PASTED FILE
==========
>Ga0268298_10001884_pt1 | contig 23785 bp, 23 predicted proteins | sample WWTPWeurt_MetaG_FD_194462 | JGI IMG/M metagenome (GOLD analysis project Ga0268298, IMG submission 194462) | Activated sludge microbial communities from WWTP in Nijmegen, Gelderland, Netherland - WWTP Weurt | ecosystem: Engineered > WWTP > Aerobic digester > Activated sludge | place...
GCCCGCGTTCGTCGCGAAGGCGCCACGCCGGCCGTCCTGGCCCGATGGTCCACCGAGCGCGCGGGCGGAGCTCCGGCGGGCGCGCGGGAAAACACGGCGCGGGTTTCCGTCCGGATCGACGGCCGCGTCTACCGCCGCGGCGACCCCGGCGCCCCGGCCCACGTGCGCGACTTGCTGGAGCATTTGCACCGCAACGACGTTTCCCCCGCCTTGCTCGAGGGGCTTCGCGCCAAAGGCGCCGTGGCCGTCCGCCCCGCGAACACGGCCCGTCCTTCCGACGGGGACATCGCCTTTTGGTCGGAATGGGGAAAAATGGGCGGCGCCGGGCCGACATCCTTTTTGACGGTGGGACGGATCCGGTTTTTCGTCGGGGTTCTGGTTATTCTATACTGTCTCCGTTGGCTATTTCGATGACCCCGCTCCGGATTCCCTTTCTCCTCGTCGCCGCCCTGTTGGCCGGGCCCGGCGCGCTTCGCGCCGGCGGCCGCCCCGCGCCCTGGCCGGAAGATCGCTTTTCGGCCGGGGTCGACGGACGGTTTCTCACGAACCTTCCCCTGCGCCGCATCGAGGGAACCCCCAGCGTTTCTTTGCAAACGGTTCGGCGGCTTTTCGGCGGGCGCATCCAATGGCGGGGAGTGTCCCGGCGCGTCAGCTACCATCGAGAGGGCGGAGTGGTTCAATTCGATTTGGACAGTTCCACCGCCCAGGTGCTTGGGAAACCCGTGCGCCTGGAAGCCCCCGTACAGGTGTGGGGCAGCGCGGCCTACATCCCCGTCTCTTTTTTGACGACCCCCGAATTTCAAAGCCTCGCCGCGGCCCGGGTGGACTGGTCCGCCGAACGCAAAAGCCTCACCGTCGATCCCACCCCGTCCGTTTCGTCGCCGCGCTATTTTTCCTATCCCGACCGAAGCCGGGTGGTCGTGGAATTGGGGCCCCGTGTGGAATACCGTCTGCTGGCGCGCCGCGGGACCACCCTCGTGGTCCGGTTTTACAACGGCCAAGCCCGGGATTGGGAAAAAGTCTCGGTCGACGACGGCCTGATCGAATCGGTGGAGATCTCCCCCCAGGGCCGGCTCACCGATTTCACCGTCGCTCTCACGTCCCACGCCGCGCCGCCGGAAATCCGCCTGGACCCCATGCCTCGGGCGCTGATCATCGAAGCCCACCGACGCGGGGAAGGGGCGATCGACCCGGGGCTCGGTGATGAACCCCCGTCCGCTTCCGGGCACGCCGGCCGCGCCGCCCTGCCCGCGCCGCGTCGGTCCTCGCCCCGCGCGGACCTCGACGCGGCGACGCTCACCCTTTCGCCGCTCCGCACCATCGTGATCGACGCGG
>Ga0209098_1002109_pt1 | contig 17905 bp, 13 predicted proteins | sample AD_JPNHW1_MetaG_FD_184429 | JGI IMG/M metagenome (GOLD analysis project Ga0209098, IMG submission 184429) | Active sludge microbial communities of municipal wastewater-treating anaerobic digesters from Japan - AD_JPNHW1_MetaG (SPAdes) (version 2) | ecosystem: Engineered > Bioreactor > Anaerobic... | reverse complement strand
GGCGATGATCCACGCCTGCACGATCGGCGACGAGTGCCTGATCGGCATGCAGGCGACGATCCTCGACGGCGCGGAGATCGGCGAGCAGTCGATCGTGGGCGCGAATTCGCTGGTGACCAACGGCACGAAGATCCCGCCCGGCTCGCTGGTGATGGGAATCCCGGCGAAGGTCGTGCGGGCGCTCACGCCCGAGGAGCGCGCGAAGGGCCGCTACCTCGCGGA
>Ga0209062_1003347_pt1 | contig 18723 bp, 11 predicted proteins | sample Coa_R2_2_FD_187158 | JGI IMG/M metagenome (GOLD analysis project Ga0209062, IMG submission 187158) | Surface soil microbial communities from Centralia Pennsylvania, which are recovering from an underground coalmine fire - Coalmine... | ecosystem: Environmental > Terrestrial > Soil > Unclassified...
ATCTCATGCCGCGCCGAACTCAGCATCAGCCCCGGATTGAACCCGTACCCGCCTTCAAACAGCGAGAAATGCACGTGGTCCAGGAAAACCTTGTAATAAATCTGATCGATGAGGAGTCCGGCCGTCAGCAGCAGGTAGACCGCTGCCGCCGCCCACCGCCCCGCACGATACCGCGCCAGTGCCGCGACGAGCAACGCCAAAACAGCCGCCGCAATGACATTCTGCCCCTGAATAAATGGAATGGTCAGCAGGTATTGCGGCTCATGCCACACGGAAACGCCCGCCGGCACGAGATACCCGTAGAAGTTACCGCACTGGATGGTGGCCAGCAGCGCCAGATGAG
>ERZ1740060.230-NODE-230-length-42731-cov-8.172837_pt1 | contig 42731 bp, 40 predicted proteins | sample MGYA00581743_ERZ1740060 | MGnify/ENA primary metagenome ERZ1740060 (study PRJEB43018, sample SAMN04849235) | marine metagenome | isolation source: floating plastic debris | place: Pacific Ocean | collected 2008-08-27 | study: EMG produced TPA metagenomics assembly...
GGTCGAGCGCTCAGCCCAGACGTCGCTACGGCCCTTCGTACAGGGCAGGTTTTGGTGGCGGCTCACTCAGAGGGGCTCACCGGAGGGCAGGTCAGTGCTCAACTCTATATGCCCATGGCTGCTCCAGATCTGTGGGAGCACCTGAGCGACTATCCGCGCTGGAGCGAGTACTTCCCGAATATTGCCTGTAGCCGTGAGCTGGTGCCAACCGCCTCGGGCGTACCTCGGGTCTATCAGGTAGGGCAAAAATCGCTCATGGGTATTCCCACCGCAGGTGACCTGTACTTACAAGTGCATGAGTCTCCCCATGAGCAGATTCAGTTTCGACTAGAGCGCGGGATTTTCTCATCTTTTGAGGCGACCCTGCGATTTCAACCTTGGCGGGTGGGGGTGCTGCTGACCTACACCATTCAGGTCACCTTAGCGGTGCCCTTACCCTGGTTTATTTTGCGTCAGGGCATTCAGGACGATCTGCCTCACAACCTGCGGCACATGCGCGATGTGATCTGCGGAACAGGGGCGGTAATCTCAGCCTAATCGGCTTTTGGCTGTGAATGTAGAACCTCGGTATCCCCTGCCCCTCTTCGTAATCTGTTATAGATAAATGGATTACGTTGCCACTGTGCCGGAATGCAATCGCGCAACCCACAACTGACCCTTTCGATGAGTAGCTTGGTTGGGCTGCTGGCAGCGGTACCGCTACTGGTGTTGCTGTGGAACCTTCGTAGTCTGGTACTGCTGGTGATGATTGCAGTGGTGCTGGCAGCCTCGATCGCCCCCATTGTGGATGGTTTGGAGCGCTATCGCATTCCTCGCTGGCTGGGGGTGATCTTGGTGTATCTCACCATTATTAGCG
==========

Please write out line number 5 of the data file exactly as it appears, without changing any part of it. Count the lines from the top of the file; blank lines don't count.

>Ga0209062_1003347_pt1 | contig 18723 bp, 11 predicted proteins | sample Coa_R2_2_FD_187158 | JGI IMG/M metagenome (GOLD analysis project Ga0209062, IMG submission 187158) | Surface soil microbial communities from Centralia Pennsylvania, which are recovering from an underground coalmine fire - Coalmine... | ecosystem: Environmental > Terrestrial > Soil > Unclassified...